Upon careful reflection, it appears that there is much more to the story than that which Rashi shares in this gloss. In fact, his comment is based upon a fascinating passage that appears in Midrash Aggadah (Buber) that underscores the most prominent aspects of Aharon’s personality, and the unparalleled manner in which he was perceived by the Jewish people:
“And the entire house of Israel wept for Aaron for thirty days” – that which was said regarding Aharon was greater than that which was said in regards to Moshe. [In Moshe’s case the Torah states: “And the sons of Israel wept for Moses in the plains of Moab for thirty days…Sefer Devarim 34:8] This means that only the men wept for Moshe, whereas in Aharon’s case the text states, [“the entire house of Israel,”] which included both the men and the women. (Chapter 20, section 29, this, and the following translations, brackets and emphases my own)
We are immediately taken aback by the singular difference that obtains between the people’s reaction at the passing of Aharon, in contrast to that of Moshe. In Aharon’s case, all of the Jewish people, including the women, cried for 30 days upon his death, whereas in regards to Moshe, only the men cried for this period of time. This is difficult to understand, since it seems that Moshe should have received the greater emotional response from his beloved nation. After all, as Hashem’s shaliach (messenger), he led the people out of Egypt, helped them cross the Sea of Reeds, brought them to the Revelation of the Torah at Mount Sinai, and continuously taught them the Holy One’s Torah! Our Midrash continues its powerful exposition:
This [all-inclusive reaction of the fledgling Jewish nation] took place because Aharon pursued peace (rodef shalom), loved peace (ohav shalom) and brought about harmony between a man and his wife and between a woman and her friend. As the text states: “In peace and righteousness he [i.e. Aharon] went with Me, and he brought back many from iniquity.” (Sefer Malachi 2:6)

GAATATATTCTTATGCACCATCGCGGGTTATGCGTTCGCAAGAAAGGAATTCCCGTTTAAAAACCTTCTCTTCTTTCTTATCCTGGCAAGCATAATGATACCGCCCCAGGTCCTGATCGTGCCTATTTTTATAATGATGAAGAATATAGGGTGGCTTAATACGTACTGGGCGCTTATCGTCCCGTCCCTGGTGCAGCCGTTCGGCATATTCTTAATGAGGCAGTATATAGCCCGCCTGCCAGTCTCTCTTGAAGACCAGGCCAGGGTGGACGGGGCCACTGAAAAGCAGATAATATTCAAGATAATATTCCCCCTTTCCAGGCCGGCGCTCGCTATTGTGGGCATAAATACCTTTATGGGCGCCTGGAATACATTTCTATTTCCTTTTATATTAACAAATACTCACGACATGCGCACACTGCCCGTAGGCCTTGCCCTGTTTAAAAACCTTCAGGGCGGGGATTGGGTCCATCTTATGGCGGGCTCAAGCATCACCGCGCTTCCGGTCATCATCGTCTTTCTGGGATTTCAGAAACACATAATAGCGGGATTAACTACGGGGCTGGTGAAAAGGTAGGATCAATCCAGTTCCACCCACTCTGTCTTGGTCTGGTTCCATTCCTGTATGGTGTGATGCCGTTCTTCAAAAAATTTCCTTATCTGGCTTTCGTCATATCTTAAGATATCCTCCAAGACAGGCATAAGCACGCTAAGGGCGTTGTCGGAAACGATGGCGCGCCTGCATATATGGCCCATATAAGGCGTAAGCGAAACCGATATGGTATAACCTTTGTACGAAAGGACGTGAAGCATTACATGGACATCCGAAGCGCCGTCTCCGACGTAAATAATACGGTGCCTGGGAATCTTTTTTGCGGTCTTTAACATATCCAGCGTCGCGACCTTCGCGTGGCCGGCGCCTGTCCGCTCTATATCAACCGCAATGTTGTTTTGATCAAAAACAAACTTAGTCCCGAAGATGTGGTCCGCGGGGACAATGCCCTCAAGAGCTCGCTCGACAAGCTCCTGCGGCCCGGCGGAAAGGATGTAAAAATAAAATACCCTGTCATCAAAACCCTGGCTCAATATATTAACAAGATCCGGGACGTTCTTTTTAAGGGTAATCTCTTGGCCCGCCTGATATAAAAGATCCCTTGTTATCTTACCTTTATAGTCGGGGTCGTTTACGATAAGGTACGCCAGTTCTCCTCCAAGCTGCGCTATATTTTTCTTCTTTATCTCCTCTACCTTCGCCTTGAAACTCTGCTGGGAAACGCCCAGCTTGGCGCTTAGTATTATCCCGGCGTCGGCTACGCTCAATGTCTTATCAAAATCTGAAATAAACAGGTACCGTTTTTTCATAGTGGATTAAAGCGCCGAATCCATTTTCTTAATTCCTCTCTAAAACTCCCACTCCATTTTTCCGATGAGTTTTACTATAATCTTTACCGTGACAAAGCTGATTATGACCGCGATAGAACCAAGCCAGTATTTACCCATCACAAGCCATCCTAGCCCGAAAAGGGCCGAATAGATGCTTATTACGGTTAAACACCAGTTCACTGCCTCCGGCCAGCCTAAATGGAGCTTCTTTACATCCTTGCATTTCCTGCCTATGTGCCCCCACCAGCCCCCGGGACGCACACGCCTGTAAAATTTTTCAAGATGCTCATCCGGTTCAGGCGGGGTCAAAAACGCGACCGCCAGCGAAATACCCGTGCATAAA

How did Aharon accomplish these often-daunting tasks? Once, again, we turn to the Midrash:
When Aharon heard that two men, or a husband and his wife, were in the midst of a dispute, he would walk toward one of them and say to him: “Your friend has come to me, and he is totally upset that he has angered you. Moreover, he/she beseeched me to come to you to seek permission for him to approach, so that you may forgive him.” In addition, Aharon would not leave the aggrieved individual until he had effectively removed all hatred from his heart. In this way, he would set the stage for peace between them, and only then go on his way.
As the continuation of the Midrash so clearly demonstrates, Aharon emerges as the people’s counselor and advocate, ever driven by his everlasting dedication to shalom:
When one of the injured parties would encounter their friend, following their session with Aharon, they would hug, embrace and kiss one another. So, too, was his approach when he heard about a fight between a man and his wife – he would not take leave from them until they achieved an authentic reconciliation. Therefore, both the men and the women cried for Aharon upon his passing.
We live in a fractious world of unending dissension. It appears that Aharon’s approach is desperately needed to help heal the endless pirood (discord) that so powerfully impacts us all. As Hillel taught us so long ago: “Be of the students of Aharon – loving peace, pursuing peace, loving your fellow beings and bringing them close to the Torah.” (Pirkei Avot I:12) With Hashem’s help, may these words be realized soon and, in our days, and may we, too, be counted amongst the students of Aharon. V’chane yihi ratzon.